If you read closely, I said

    “Please do not think I condemn Mike G or your Church Leaders – I am merely advocating fundamental changes (a reformation so to speak) in the Churches such as Riverview, Hillsong et al for greater accountability, financial transparency, better church governance and importantly a repentence for teaching dodgy doctrines (especially manipulating the scriptures with regard to the tithing doctrine – which is not an obligation of a Christian who has been liberated from Law)”.

    The media, politicians, and other thinking Christians (are rightfully) asking questions about how these Churches operate.

    If there is nothing to hide – then they should submit their financials etc.

  9. “Systemic problems my dear Facelift; systemic problems!”, he said, puffing a Meerschaum pipe,

    You must glance through Carson’s “Exegetical Fallacies” to help train your reasoning powers, my dear fellows!

    {& warm regards to Mrs Lionfish!]

    Your obedient co-servant,

    Sherlock Zeppelin

  10. I am glad I am using a ‘safri’ web browser. I can now click on every second word in Zepplins comments and automatically ‘google’ it … “Carson’s “Exegetical Fallacies””, “Meerschaum pipe”. 🙂

  11. “The “love offerings” – an offering taken up for a guest preacher – seem to have become a “scratch my back I’ll scratch yours” exchange between powerful pastors, knowing a weekend visit to another church can net upwards of $10,000”.

    The key word here is ‘seem’.

    You, like, seem to have a lack of evidence for your claims. Another good word would be ‘surmise’. But surmising has its weakness also.

    I think it more likely tat these pastors employ on another to preach in their conferences because they are hugely successful in their fields, excellent communicators, with an effective message of hope, proven ministries, and, so, as they meet at various places, they build relationships, which build trust.

    Taking offerings is an important part of Pentecostal culture when a guest ministry is invited. There is a growing trend against calling the ‘love offerings’ because the media and people like you have thrown a negative light on a well-used term. The actual abuse may be occurring as result of unsubstantiated speculation rather than fact.

    ‘Speculation’. There’s another word.

  12. Well I’m glad there is a trend against calling gift offerings ‘love’ offerings. Anyway, you know my thoughts on these things –

    I do wonder why _salaried_ pastors receive love offerings as well, especially when they are preaching at a different church in the same denomination. Some are low paid, so OK. But others are very successful, and the offering still applies it would seem.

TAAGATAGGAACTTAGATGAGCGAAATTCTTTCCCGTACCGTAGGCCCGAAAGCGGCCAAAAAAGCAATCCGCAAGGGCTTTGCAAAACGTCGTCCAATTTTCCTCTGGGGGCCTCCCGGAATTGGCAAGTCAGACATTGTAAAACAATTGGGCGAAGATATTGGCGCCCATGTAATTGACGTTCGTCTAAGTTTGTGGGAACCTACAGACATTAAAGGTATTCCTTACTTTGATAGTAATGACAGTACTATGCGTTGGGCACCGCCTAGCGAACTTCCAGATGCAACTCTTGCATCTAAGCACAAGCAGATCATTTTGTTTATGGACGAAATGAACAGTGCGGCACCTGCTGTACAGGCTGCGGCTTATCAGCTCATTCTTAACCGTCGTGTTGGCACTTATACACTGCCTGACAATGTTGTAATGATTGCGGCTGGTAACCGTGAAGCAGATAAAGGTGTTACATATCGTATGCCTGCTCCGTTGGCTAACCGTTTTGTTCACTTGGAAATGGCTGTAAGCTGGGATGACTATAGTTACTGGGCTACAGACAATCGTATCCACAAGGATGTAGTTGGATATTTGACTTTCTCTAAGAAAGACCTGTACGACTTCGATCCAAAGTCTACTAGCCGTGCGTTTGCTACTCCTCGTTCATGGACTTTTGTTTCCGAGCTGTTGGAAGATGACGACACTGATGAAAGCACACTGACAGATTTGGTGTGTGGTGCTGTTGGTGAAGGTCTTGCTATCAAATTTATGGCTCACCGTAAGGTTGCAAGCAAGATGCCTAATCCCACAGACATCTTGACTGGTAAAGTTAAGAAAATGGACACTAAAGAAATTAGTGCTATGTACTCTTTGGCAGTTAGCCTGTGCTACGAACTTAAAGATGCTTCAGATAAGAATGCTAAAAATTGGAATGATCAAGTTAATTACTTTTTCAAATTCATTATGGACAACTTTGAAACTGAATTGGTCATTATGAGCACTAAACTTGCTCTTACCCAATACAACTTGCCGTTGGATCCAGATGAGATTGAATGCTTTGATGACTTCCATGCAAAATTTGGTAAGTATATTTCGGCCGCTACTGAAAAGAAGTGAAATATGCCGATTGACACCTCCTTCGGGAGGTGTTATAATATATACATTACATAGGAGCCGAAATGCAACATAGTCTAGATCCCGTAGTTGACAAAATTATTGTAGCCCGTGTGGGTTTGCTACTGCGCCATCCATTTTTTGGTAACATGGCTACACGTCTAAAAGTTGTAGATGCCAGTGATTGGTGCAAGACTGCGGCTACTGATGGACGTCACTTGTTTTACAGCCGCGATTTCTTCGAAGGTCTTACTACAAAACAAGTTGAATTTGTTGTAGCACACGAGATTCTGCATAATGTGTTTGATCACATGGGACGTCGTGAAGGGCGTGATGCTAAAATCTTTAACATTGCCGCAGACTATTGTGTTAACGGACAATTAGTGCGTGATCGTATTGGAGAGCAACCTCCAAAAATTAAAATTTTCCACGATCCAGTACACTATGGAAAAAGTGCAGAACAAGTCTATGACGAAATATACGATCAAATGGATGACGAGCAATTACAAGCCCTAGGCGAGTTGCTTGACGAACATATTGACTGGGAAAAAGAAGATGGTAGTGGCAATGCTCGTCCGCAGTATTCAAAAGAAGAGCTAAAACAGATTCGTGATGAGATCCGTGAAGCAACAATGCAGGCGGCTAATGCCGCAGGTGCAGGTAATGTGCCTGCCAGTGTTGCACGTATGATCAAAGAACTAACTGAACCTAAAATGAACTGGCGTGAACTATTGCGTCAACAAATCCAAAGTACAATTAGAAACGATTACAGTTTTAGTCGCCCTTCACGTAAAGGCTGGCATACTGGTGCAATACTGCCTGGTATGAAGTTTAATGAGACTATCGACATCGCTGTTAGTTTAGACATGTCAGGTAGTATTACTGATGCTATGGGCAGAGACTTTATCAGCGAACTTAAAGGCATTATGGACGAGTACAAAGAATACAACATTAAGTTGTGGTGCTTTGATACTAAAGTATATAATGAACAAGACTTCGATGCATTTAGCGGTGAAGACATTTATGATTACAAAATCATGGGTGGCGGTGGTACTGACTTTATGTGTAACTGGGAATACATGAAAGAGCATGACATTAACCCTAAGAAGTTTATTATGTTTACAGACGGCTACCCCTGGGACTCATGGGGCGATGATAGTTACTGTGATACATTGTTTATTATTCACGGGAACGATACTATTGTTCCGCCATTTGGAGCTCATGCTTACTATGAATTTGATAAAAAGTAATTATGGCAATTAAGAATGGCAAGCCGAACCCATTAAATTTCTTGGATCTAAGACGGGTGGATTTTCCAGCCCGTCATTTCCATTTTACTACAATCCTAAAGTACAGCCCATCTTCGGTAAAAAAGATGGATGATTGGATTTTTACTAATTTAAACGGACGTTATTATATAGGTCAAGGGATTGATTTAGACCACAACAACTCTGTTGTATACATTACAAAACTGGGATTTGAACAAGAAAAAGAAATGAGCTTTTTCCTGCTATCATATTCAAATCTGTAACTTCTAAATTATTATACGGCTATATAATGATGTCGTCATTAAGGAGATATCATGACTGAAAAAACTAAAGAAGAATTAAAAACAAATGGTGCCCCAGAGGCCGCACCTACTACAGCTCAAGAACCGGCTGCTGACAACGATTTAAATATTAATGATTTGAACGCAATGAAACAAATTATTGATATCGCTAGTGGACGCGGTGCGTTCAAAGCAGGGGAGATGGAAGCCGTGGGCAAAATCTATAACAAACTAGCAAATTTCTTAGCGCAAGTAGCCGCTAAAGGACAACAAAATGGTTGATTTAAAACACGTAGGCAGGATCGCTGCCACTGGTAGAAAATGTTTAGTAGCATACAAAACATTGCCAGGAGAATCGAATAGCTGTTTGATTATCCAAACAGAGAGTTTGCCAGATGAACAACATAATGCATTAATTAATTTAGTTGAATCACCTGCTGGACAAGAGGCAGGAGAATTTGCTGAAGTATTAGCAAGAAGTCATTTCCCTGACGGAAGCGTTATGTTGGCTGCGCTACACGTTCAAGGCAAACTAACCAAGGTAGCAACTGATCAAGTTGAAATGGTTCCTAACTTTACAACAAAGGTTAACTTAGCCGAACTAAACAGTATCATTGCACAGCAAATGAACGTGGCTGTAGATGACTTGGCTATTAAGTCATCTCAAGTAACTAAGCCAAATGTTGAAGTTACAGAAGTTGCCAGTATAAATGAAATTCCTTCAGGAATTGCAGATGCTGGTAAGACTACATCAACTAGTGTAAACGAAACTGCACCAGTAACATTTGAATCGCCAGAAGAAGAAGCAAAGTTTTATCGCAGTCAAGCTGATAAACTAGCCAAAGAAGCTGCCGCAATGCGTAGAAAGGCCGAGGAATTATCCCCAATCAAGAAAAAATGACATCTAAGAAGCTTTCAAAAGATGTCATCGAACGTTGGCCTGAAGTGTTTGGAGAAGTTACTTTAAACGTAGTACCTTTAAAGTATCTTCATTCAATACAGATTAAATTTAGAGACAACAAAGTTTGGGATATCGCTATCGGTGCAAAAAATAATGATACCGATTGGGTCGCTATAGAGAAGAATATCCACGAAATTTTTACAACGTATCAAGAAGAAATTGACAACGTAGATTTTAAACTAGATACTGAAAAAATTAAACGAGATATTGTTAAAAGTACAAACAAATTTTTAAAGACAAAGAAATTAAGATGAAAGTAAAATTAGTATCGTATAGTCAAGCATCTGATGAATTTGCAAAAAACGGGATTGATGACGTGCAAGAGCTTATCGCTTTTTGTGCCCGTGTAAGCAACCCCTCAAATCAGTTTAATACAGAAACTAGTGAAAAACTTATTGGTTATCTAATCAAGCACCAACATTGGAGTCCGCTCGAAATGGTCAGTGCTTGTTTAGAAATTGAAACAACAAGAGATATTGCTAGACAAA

When a speaker has no other means of support, and is not able to be self-funded, then I don’t think there’s necessarily a problem, if they are operating in their gift. I also don’t have an issue for a speaker having the offering go towards a cause they are supporting, such as supporting the needy elsewhere in some form.

    Associating the gospel with money, or associating the gifts of God with the giving of money, can compromise the gospel. It is wise, if we want the kingdom to be healthy, to take this seriously, and consider when it is appropriate to have an offering, and when it is sending a message that is unscriptural or brings the gospel into disrepute.

    Paul took this very seriously; so did Peter. While it was acknowledged that the worker deserves his wages – including the Christian servant – the main emphasis I see on giving in the NT, is giving to the poor and needy or to those hit by disaster, such as famine.

  13. Evidently giving to successful ministers doesn’t compromise the gospel. In fact they have he influence to reach more people, hence their ability to draw crowds to hear the gospel preached.

    Secondly, what a person earns shouldn’t really be our business. We don’t have a clue how much or where these ministries give, and we shouldn’t have to press them to know.

    I take exception to those ministries which demand a large payment before they will minister, but those who travel and preach and are given a ‘love offering’ in the true spirit of the gift would be receiving something they didn’t request, and it is a genuine offering. Asking for an offering is, in fact, deceptive, because that is, in reality, payment, not giving. There probably needs to be a distinction made there.

    I know well respected ministers who have received love offerings and sown them back into he ministry they received it from.

    Some movements, including at least one which is often maligned on this site, I know to have a policy of sowing offerings over and above the person’s salary back into the movement, and not into the pockets of those who are already salaried.

    The truth is, as I have said before, much of the criticism is based on speculation, and much of the problem is caused and furthered by misplaced assumptions.

  14. When it comes to money, the standard assumption in Western societies is that it will eventually corrupt people. Therefore it is not enough in most organisations to say that you have no proof of corruption. There are standard rules to avoid corruption, and if they are not there it is simply assumed that the organisation will contain some corruption.